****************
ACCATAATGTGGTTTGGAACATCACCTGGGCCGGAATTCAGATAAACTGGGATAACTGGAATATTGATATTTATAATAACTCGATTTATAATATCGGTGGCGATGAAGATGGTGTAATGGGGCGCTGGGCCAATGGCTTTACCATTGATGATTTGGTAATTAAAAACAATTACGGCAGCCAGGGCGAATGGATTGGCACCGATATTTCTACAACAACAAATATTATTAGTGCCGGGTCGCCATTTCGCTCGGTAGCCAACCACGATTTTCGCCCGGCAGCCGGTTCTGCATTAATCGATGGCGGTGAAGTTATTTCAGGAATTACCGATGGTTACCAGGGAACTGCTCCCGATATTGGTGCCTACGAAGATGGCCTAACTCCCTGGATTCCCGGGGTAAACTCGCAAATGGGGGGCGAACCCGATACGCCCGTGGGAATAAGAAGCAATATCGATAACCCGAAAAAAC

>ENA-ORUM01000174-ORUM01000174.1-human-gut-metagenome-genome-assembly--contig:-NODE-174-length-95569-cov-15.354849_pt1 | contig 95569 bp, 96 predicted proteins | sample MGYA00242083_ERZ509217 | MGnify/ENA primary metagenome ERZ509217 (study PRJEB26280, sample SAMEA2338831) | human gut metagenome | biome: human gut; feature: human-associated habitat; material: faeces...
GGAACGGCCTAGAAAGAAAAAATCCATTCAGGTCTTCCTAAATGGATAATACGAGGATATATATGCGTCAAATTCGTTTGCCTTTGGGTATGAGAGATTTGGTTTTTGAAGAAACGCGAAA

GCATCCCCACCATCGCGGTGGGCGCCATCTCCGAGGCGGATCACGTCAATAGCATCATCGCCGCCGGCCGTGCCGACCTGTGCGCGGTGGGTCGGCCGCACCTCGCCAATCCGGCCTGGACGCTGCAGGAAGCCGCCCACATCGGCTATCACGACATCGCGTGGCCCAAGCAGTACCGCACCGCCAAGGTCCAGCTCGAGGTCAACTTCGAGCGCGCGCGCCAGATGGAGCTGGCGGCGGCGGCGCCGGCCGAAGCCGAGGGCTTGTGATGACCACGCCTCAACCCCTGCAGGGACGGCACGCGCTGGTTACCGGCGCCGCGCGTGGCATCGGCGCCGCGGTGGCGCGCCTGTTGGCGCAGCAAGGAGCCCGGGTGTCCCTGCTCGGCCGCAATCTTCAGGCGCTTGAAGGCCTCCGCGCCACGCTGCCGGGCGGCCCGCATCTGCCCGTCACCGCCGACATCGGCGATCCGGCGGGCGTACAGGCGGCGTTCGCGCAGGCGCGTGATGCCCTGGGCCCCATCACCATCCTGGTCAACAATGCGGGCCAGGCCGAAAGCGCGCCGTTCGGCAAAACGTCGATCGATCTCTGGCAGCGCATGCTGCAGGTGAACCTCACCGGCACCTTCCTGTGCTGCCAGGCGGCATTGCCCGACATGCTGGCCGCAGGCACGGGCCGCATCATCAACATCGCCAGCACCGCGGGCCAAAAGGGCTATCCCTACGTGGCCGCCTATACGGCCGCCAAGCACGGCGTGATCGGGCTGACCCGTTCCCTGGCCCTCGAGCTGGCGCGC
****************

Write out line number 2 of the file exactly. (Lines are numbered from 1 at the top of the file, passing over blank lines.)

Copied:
>ENA-ORUM01000174-ORUM01000174.1-human-gut-metagenome-genome-assembly--contig:-NODE-174-length-95569-cov-15.354849_pt1 | contig 95569 bp, 96 predicted proteins | sample MGYA00242083_ERZ509217 | MGnify/ENA primary metagenome ERZ509217 (study PRJEB26280, sample SAMEA2338831) | human gut metagenome | biome: human gut; feature: human-associated habitat; material: faeces...